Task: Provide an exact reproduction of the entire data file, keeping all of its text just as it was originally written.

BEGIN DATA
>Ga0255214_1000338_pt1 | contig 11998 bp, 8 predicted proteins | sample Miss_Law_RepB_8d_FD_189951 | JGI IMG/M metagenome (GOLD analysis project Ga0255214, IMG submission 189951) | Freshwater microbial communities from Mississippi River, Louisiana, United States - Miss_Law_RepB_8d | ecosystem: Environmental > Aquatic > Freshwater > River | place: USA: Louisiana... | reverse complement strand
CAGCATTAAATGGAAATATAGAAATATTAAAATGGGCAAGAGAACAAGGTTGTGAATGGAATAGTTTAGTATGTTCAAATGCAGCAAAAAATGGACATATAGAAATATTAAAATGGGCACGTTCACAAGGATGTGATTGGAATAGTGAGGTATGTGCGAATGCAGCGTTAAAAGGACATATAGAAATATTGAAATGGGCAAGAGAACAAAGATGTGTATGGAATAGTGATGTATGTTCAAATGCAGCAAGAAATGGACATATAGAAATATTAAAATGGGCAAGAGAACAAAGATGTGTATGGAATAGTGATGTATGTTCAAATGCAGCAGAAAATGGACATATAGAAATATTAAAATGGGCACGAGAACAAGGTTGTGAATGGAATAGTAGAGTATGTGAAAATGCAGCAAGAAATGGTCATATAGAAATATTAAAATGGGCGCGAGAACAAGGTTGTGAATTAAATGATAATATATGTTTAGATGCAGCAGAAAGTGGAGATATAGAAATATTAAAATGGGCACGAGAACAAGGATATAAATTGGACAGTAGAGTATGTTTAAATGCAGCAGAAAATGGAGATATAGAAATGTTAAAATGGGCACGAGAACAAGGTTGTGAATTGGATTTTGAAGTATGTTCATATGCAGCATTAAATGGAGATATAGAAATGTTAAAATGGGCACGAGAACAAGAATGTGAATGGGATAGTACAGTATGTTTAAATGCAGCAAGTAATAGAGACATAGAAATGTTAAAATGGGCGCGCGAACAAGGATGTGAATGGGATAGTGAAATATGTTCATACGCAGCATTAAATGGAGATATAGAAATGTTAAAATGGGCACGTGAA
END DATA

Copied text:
>Ga0255214_1000338_pt1 | contig 11998 bp, 8 predicted proteins | sample Miss_Law_RepB_8d_FD_189951 | JGI IMG/M metagenome (GOLD analysis project Ga0255214, IMG submission 189951) | Freshwater microbial communities from Mississippi River, Louisiana, United States - Miss_Law_RepB_8d | ecosystem: Environmental > Aquatic > Freshwater > River | place: USA: Louisiana... | reverse complement strand
CAGCATTAAATGGAAATATAGAAATATTAAAATGGGCAAGAGAACAAGGTTGTGAATGGAATAGTTTAGTATGTTCAAATGCAGCAAAAAATGGACATATAGAAATATTAAAATGGGCACGTTCACAAGGATGTGATTGGAATAGTGAGGTATGTGCGAATGCAGCGTTAAAAGGACATATAGAAATATTGAAATGGGCAAGAGAACAAAGATGTGTATGGAATAGTGATGTATGTTCAAATGCAGCAAGAAATGGACATATAGAAATATTAAAATGGGCAAGAGAACAAAGATGTGTATGGAATAGTGATGTATGTTCAAATGCAGCAGAAAATGGACATATAGAAATATTAAAATGGGCACGAGAACAAGGTTGTGAATGGAATAGTAGAGTATGTGAAAATGCAGCAAGAAATGGTCATATAGAAATATTAAAATGGGCGCGAGAACAAGGTTGTGAATTAAATGATAATATATGTTTAGATGCAGCAGAAAGTGGAGATATAGAAATATTAAAATGGGCACGAGAACAAGGATATAAATTGGACAGTAGAGTATGTTTAAATGCAGCAGAAAATGGAGATATAGAAATGTTAAAATGGGCACGAGAACAAGGTTGTGAATTGGATTTTGAAGTATGTTCATATGCAGCATTAAATGGAGATATAGAAATGTTAAAATGGGCACGAGAACAAGAATGTGAATGGGATAGTACAGTATGTTTAAATGCAGCAAGTAATAGAGACATAGAAATGTTAAAATGGGCGCGCGAACAAGGATGTGAATGGGATAGTGAAATATGTTCATACGCAGCATTAAATGGAGATATAGAAATGTTAAAATGGGCACGTGAA